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As a media planner or buyer, it’s essential to understand how your campaign is performing across all media channels. Yet it can be hard to know how best to measure your cross-channel advertising efforts. Footfall attribution is key to helping you do so, as it not only provides audience optimization and brand uplift, but it can also help you determine your optimal media mix strategy.

Footfall Attribution: The Ultimate KPI for Cross-Channel Measurement

According to eMarketer, a striking 97% of advertising decision-makers are either already running or planning to run integrated, multimedia campaigns within the year. Given this overwhelming reliance on cross-channel campaigns, advertisers need a universal metric for campaign measurement.

eMarketer graph of cross-channel campaigns

 

With advertisers running campaigns on channels such as OOH and TV, it’s no longer enough to rely exclusively on digital metrics such as viewability, CTR, and engagement. You need a metric that ties together advertising efforts across all channels, and footfall attribution is perfect for this since it shows the direct impact of cross-channel ad exposure on driving store visits. Footfall attribution serves as the ultimate KPI for cross-channel measurement since it provides insight into the offline impact of campaigns through both campaign optimization and brand uplift.

Audience Optimization to Improve Performance in Real Time

A great benefit of footfall attribution is that it enables you to optimize your campaigns in real time, based on store visits. By measuring which ad impressions influenced the best audience segments for in-store visits, you can adjust your campaigns accordingly by shifting your audience targeting to reach segments that have a higher chance of conversion throughout the campaign.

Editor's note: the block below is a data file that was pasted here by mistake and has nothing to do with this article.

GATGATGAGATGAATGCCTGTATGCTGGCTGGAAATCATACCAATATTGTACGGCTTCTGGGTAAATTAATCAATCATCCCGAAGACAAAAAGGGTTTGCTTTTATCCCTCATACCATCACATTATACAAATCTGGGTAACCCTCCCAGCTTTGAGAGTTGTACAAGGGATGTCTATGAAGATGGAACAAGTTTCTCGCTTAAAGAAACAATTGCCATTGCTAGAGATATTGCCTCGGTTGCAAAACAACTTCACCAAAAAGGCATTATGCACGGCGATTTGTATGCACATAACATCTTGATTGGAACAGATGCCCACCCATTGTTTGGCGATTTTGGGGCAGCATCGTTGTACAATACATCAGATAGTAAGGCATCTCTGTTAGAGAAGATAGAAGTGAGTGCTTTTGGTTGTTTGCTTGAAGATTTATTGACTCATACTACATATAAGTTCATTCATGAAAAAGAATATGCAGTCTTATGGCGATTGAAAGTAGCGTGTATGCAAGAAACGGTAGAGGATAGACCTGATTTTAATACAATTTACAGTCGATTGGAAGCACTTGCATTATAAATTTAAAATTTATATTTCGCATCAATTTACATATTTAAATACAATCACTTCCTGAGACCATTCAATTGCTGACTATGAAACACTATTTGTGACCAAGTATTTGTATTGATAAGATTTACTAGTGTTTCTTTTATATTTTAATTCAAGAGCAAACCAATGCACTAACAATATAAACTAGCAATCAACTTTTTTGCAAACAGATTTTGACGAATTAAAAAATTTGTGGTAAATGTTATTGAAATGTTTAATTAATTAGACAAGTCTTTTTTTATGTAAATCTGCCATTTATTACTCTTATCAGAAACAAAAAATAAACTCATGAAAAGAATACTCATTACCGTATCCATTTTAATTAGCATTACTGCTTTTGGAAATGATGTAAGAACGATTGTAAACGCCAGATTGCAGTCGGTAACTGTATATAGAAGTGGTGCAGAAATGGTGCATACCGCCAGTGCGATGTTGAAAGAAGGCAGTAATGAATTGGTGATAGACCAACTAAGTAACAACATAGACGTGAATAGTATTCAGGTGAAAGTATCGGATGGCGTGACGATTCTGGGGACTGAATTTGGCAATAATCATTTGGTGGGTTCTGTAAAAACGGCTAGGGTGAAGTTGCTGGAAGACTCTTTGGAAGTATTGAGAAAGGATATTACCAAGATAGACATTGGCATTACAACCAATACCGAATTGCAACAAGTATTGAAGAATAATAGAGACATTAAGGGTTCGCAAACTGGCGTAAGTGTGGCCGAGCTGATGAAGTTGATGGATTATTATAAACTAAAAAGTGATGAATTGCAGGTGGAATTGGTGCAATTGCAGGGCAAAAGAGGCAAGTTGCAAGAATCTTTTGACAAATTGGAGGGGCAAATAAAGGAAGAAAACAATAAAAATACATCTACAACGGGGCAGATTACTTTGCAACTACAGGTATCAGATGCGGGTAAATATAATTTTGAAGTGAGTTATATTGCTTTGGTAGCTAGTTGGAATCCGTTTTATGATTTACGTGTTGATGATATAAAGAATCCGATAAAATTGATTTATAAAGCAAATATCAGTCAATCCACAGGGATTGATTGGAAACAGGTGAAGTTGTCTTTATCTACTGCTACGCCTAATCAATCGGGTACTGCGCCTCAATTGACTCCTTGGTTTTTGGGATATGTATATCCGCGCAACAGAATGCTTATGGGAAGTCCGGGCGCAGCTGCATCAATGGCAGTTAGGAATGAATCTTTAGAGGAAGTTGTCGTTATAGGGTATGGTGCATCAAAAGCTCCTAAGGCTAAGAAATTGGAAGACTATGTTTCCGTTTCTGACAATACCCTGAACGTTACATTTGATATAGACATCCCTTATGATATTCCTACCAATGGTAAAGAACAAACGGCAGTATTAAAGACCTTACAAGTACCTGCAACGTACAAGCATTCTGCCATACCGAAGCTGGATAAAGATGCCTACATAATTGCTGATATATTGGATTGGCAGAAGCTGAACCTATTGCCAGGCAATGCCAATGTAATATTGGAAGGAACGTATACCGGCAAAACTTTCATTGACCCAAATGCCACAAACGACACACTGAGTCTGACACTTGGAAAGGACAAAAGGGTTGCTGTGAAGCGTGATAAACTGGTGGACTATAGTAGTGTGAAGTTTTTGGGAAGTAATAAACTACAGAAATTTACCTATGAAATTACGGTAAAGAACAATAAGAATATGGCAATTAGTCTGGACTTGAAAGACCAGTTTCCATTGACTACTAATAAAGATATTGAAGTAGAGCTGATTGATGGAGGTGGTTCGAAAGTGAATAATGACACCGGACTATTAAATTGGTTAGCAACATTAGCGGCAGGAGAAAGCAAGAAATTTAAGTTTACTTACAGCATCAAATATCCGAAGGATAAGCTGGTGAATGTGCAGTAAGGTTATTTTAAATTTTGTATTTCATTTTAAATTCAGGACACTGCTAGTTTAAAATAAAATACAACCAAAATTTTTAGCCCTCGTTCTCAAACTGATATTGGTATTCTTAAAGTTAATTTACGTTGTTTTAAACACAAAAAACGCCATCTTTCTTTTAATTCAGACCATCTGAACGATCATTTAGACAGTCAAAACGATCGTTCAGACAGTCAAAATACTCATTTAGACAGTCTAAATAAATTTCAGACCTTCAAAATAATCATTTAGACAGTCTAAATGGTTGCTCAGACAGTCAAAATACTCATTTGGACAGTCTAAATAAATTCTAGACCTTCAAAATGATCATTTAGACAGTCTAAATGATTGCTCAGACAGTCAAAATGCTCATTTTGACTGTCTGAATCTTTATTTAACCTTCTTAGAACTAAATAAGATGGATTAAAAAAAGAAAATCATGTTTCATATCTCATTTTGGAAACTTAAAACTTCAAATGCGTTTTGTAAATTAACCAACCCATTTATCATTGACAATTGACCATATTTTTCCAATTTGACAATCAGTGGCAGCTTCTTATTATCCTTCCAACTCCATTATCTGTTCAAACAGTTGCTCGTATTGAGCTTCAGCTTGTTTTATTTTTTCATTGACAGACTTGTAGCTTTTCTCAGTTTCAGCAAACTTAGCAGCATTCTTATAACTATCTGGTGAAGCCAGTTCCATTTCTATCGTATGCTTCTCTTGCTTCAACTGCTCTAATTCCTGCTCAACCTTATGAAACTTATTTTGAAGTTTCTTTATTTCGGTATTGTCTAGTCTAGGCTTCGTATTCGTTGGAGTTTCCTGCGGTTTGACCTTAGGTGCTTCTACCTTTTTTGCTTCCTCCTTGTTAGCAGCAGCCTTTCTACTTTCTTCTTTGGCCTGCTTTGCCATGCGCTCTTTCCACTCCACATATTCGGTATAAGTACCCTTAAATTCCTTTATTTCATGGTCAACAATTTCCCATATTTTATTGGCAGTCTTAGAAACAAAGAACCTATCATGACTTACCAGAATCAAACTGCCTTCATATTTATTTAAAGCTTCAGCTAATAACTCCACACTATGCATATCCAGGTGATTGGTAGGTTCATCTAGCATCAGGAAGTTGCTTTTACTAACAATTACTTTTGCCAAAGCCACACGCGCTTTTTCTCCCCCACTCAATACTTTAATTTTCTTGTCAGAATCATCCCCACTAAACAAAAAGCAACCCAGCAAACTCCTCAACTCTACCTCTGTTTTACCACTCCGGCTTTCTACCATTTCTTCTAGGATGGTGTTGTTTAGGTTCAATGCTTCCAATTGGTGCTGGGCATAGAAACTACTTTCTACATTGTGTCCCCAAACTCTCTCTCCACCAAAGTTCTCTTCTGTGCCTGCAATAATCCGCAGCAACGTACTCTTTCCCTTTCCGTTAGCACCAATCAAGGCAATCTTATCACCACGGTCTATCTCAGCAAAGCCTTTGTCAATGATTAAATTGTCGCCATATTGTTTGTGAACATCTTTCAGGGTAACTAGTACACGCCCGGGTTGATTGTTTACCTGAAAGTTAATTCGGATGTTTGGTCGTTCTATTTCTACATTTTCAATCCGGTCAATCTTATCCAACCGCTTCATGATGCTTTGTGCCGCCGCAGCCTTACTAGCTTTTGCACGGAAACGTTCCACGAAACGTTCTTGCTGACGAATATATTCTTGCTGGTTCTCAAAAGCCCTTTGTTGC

For example, if you see that coffee enthusiasts are converting at a higher rate, you can adjust your ad impressions to focus on more audience segments that reflect higher conversion rates. By continuing to focus your impressions on higher performing segments throughout the campaign, you can get more value for your brand by driving more visits from a qualified audience. This means that you can adjust your media spend to be more efficient with your audience targeting, which will lead to more visits and decrease your media costs.

Brand Uplift to Prove Campaign ROI

Though brand uplift, advertisers can gain post-campaign insights to understand the impact that their campaigns had on driving consumers to store. If their campaigns resulted in “uplift,” — i.e. more consumer visits to store — then that is a key indicator of success of the campaign. Using real-world actions such as store visits can help you prove campaign ROI, especially if you can link a given visit to an actual sale. If you’re optimizing ad impressions and spend against targeted audiences, brand uplift can also provide the ROI of your in-campaign optimization tactics.

Cross-Channel ROI

Finally, it’s important to understand how each channel in your media mix is affecting the other, so that you can optimize your entire media mix. Cross-channel measurement can help you drive ROI, by allocating proportional credit to each marketing touchpoint across all channels and revealing which combinations of media do best. This way you can see how each channel affects the other and overall performance leading up to a store visit.

For example, you could see that your TV and mobile efforts combined drove 40% more visits than TV alone, and 60% more than mobile alone. Through insights like this, you can determine how best to allocate your budget across all your channels in order to optimize your media mix against the right audiences for your brand.

Now that you’ve learned how footfall attribution can enhance your media mix, be sure to check out our blog about how Cuebiq’s attribution dashboard specifically can help you do this.

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About the Author

Isabel Sperry, Manager, Brand Marketing

Isabel is a digital marketer with a background in blogging, graphic design, and social media management. A graduate of Yale University, she majored in American Studies and is passionate about American literature and art history.